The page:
The Illinois Department of Commerce and Economic Opportunity (DCEO), which leads the state’s business development efforts, appears to have been poorly managed during the tenure of the agency’s former director Jack Lavin, according to reviews of DCEO operations by state and federal authorities.
Despite this track record, Gov. Pat Quinn chose Lavin, appointed to head DCEO in 2003 by former Gov. Rod Blagojevich, as his chief operating officer and overseer of the state’s stimulus efforts when Quinn assumed the governorship in January.
On May 28, the office of Auditor General William Holland released a compliance examination of a two-year period ending on June 30, 2008, showing that DCEO under Lavin did not adequately monitor its grantees, failed to properly document overseas travel expenses that exceeded the amount approved by the Governor’s Travel Control Board (GTCB), entered into a contract that circumvents established appropriations processes, and submitted dozens of required reports late.
According to the report, the DCEO-run Illinois Board of Transportation contracted with Tucson, Ariz.-based Madden Preprint Media to publish the state’s 2007 and 2008 travel guides. Under the agreement, the publisher would be paid $200,000 upfront then be allowed to keep the first $200,000 in advertising sales. In addition, the contract permits the firm to retain sales over $300,000 minus royalties paid to the state. However, DCEO “has no statutory authority to allow a vendor to withhold any funds collected on its behalf,” auditors stated.
In addition, state auditors reviewed employee travel vouchers and found the
amount reimbursed for seven trips to India, Germany, China, and Hong Kong
exceeded approved rates by $2,792.03. Auditors were unable to determine whether
“sufficient effort was made in obtaining the lowest rate available” but could not “presume whether the actual rates incurred would have been considered ‘excessive’ by the GTCB.”
DCEO officials agreed with all findings and indicated it would review the travel guide contract as well as revise the agency’s travel and documentation policy, including improved documentation of obtaining the lowest hotel rate available.
A separate evaluation of federal grant programs administered by the DCEO found several discrepancies similar to those uncovered by state auditors.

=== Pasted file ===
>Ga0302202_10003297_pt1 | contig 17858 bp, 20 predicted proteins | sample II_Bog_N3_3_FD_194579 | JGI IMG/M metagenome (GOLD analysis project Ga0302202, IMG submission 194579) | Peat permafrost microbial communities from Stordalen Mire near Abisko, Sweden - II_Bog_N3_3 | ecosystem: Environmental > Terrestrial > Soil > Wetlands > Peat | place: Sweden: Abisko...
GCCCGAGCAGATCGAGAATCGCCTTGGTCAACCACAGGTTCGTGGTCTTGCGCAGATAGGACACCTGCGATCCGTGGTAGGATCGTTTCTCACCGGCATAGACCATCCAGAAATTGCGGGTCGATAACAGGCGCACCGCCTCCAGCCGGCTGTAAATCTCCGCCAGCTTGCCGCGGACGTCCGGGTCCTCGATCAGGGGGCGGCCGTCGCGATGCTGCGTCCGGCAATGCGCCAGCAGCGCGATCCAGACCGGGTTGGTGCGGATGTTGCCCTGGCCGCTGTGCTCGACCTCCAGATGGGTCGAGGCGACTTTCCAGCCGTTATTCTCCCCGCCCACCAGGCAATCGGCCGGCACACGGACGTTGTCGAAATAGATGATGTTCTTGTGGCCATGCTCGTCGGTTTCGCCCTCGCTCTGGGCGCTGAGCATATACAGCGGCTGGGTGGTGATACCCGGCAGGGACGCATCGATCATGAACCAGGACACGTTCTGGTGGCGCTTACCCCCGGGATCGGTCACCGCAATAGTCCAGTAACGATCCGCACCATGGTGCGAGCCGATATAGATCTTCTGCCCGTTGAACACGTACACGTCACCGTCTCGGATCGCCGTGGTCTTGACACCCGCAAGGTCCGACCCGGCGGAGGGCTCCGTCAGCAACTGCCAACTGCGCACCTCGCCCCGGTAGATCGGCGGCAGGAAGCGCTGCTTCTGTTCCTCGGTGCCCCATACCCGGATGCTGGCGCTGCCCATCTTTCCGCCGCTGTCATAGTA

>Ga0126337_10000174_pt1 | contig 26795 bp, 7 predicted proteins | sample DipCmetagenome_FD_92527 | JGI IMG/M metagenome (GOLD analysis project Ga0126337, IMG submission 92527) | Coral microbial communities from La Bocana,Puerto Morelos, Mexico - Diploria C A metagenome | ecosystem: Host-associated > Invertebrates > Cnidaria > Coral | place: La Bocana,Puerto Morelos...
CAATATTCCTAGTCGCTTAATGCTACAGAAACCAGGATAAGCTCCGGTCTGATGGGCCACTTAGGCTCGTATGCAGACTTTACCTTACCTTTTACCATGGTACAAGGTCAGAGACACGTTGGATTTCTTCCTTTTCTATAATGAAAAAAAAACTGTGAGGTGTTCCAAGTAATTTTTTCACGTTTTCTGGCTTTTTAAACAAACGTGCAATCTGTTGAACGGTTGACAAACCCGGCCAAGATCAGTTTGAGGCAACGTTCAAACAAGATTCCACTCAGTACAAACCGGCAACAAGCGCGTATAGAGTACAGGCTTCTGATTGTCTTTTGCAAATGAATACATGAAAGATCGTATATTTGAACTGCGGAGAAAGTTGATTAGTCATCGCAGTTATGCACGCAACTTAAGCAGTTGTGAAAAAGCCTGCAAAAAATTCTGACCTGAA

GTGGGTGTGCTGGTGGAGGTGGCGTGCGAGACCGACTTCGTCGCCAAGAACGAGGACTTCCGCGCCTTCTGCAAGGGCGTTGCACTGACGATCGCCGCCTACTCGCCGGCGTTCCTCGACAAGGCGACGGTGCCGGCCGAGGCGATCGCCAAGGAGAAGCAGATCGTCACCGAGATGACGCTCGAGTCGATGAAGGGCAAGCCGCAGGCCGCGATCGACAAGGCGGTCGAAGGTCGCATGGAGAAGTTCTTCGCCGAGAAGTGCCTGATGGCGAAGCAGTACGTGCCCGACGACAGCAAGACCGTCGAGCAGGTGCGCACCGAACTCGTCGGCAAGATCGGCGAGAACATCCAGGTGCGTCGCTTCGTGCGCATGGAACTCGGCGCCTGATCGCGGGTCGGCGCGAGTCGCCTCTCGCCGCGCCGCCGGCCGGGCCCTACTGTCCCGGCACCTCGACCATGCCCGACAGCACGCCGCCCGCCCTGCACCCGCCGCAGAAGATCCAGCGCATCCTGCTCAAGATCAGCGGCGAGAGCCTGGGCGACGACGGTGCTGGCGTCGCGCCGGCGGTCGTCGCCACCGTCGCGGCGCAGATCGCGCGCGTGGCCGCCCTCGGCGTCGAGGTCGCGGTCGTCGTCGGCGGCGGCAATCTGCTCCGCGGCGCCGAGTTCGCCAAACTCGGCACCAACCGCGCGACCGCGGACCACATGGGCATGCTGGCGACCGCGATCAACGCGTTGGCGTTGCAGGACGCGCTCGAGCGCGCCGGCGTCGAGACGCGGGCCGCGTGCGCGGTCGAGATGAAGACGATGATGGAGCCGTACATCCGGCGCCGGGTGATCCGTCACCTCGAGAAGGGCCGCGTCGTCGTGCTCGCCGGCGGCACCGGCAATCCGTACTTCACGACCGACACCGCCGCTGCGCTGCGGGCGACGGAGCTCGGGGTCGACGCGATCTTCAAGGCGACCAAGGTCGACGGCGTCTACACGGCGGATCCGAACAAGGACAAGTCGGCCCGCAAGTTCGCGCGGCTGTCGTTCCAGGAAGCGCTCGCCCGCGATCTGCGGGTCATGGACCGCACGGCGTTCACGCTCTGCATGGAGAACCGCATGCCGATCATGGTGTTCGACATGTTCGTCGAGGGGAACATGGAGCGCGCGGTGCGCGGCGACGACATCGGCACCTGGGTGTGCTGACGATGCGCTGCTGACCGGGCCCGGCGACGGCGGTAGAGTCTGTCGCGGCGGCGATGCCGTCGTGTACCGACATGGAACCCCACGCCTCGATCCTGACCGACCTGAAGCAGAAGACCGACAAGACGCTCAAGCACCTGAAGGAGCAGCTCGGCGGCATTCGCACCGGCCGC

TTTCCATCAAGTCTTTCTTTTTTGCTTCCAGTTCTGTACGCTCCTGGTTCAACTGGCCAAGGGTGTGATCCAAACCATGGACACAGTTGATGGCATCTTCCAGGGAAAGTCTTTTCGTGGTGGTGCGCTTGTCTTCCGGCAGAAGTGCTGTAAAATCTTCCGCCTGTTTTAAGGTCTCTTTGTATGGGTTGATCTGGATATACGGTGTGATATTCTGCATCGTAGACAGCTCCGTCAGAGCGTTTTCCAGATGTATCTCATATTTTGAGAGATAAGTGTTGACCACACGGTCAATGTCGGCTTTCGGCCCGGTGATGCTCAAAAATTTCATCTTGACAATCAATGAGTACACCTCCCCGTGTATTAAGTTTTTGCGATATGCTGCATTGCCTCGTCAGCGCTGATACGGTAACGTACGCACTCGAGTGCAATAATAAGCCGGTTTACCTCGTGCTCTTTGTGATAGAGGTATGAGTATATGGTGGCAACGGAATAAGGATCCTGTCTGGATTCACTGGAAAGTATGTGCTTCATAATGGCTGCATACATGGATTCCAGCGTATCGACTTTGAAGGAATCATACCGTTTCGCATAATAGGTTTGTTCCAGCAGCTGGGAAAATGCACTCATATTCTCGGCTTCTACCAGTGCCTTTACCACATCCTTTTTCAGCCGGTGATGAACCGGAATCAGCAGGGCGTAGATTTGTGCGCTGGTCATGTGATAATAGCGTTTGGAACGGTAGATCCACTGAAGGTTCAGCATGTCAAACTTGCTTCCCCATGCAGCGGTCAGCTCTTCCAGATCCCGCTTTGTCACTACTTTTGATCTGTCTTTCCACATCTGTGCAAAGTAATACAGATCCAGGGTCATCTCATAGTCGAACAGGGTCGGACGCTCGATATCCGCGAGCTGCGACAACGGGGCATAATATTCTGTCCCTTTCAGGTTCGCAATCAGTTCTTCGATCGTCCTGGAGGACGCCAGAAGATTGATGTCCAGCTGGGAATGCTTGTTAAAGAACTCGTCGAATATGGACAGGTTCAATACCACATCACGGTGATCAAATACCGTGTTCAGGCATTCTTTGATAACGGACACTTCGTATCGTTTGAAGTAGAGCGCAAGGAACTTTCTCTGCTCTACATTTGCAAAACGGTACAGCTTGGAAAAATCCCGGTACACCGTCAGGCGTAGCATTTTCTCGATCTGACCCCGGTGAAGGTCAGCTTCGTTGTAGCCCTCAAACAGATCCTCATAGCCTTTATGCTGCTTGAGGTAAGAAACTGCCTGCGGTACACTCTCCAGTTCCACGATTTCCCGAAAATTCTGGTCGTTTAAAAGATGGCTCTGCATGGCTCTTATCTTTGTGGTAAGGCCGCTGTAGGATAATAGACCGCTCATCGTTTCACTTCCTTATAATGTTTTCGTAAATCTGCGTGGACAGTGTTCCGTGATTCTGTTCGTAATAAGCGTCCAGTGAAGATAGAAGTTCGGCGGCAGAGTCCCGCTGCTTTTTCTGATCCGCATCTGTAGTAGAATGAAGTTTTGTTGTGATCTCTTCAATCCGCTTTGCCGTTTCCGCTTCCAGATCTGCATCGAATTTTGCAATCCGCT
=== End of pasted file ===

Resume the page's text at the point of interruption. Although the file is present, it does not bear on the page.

In 2008, the U.S. Department of Labor, Employment and Training Administration also reviewed the agency’s administration of two components of the federal Workforce Investment Act, through which DCEO provides sub-grants for jobs programs throughout the state.
In a review of sub-grants awarded between July 1, 2004, and Dec. 31, 2007, the federal labor department said DCEO does not comply with federal requirements regarding full and open competition with respect to the awarding of grants, circumvents state procurement regulations by using grant agreements instead of contracts, improperly used the “sole source method” to select and award several purchase agreements, and failed to document costs associated with some grants.
The labor department monitors also found that DCEO officials failed to prevent or mitigate an apparent conflict of interest involving a senior-level DCEO manager whose spouse receives a DCEO sub-grant through the University of Illinois.
Taken together, the reports raise questions about Lavin’s ability to oversee the estimated $22.7 billion Illinois is expected to receive from the stimulus program, much of which will pass through state agencies like the DCEO and be dispersed to local entities in the form of sub-grants.
Approximately $1.1 billion worth of projects funded by American Recovery and Reinvestment Act, passed by Congress and signed into law by President Barack Obama in February, are already underway in Illinois.
Before joining the Blagojevich administration, Lavin served as chief-financial officer for Rezko Enterprises — the company owned by Blagojevich fundraiser Antoin “Tony” Rezko, who was convicted on federal corruption charges last year — as well as Quinn’s chief of staff when Quinn held the state treasurer’s post in the early 1990s.
The governor’s office did not respond to requests for comment.